Family Equality is thrilled to feature Freya Lyon and her two mums that helped her on her own sexuality journey for our Outspoken Generation series.
I grew up with two mums in the 90’s, in London, England – my biological mum and my other mum, Nicky. After meeting in the late 80s they knew they wanted children, and my mum ended up going to a sperm bank as a ‘single parent’ with Nicky there as emotional support (I’m glad times, for many, have changed since then!).
After picking an anonymous donor using very cursory information — hair colour, eye colour, height (which turned out to be slightly embellished), and interests (‘sports’- not sure what I’m meant to do with that!), they conceived me, born in 1994, and then my sister, born in 1998.
After living in London for several years they realised they wanted a more liberal upbringing for their family, and we moved to Brighton — known then as the gay capital of England — in 2001. This was a huge bonus for me, as suddenly we were attending Rainbow Family groups and attending Pride events and celebrations. Families like mine weren’t as unusual as they may have appeared in other towns.
My mums were always open with me and my sister about how we came to be. While I have no memory of the specific conversation, it was always just known — just part of our family’s story. The pride I had for my family often inspired me to lead spontaneous seminars in the classrooms at lunch explaining how donor conception worked to a group of fascinated teens.
Sadly, my parents decided to part ways when I was eight, and whilst my non-biological mum (Nicky) went on to marry another woman a few years later, my biological mum took the heartbreak hard. She made it clear she then saw herself as heterosexual. And when I myself came out as gay at the age of 14, she told me it was a phase and I was choosing a difficult life for myself. It was rough to see her shut down a part of her so tightly, but I recognised it came from pain.
Thankfully, I also had Nicky, who ironed my shirt before my first date with a girl and even paid for the date. Nicky wasn’t loud about who she was but she didn’t hide it either, which gave me hope for my own future.
Looking back, my bio mum had reason to worry about me. Her father had disowned her when she was with Nicky, and, as a result, I only met him once when I was a newborn. My mums therefore opted to not be public as a couple, so the mum who birthed me presented to the world and her friends as a single mum. Years later, I found it so painful to read the new baby cards all addressed to my mum and not both of my mums – not to Nicky, knowing she had to hide in the spare room when people visited me as a baby.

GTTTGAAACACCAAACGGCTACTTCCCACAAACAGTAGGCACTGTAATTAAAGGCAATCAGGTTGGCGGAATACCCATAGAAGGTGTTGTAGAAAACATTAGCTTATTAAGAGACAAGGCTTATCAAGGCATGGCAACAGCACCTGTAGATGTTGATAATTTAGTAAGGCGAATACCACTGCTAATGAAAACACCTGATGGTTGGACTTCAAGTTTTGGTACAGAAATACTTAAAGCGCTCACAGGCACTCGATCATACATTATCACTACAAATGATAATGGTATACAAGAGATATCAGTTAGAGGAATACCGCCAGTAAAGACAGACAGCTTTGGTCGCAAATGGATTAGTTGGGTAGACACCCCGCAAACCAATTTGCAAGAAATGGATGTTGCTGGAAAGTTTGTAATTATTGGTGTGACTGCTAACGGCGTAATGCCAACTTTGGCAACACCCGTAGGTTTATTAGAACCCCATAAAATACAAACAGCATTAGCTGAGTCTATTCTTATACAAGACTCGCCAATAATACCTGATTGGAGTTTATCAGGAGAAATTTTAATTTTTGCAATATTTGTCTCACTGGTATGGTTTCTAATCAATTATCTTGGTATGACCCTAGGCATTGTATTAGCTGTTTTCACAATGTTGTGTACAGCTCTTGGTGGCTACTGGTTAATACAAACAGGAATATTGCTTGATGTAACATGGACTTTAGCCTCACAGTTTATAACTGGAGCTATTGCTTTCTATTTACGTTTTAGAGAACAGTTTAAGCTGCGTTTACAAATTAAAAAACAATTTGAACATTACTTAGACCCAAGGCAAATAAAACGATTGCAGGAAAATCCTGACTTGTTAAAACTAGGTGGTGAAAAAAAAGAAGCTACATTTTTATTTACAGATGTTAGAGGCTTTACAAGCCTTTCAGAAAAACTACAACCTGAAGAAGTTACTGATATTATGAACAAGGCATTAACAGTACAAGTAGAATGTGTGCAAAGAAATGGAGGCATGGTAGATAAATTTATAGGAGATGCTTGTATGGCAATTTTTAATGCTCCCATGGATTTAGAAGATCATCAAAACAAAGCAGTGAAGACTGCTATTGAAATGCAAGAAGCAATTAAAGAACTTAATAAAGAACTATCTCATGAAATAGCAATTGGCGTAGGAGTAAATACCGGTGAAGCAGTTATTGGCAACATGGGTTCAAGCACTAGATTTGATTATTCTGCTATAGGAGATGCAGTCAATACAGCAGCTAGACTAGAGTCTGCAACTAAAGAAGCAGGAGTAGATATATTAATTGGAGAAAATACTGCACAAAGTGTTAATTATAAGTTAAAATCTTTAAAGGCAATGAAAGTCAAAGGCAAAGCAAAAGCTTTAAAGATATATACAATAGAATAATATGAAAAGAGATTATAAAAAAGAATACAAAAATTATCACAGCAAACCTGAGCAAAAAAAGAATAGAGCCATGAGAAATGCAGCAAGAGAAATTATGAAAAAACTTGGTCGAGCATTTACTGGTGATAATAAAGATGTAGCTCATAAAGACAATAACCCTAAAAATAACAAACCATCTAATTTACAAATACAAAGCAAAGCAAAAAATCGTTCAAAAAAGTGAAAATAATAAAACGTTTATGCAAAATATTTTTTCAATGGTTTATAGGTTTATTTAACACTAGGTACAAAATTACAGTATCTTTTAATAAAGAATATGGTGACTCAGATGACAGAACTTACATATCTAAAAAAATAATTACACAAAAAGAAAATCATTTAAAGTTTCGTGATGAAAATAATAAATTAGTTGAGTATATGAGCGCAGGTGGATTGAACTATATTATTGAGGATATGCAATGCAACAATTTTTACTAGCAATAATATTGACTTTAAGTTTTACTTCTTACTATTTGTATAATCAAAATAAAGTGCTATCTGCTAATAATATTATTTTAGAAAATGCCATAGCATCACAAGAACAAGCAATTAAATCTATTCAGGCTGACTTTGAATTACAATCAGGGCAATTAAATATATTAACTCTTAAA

Having Nicky to turn to during my own sexuality journey was in many ways a lifesaver. Whilst living with my bio mum after I came out, I had to hide myself slightly, for fear of upsetting her but when I was with Nicky I could be proud of who I was.
Nicky has helped me on my own journey to become a parent using a sperm donor with my wife, and has been proud and supportive as I set out to find my donor and my half siblings. One of the weirdest and loveliest sights was watching her sit in the same room as my donor after I found him in 2020. I watched in wonder as her eyes moved between him and me in total amazement.
Having two mums was always just a part of who I was. It gave me the strength to go on my own parenting journey, and the strength to teach my children about the diverse ways families are created. My parents were brave and strong in a world that didn’t cater to them at all. I have so much respect for the choices they made, and for the journey that led them to making me.
Probation service worker, author, wife, and mum living in England
People with LGBTQ parents have been outspoken advocates for themselves, their families, and social justice for decades. Today, people with LGBTQ parents are telling their own truths and changing the national dialogue about the joys and challenges of our families. More than ever, the intersectional voices of people with LGBTQ parents are needed to combat discrimination against families and isolation in our communities.
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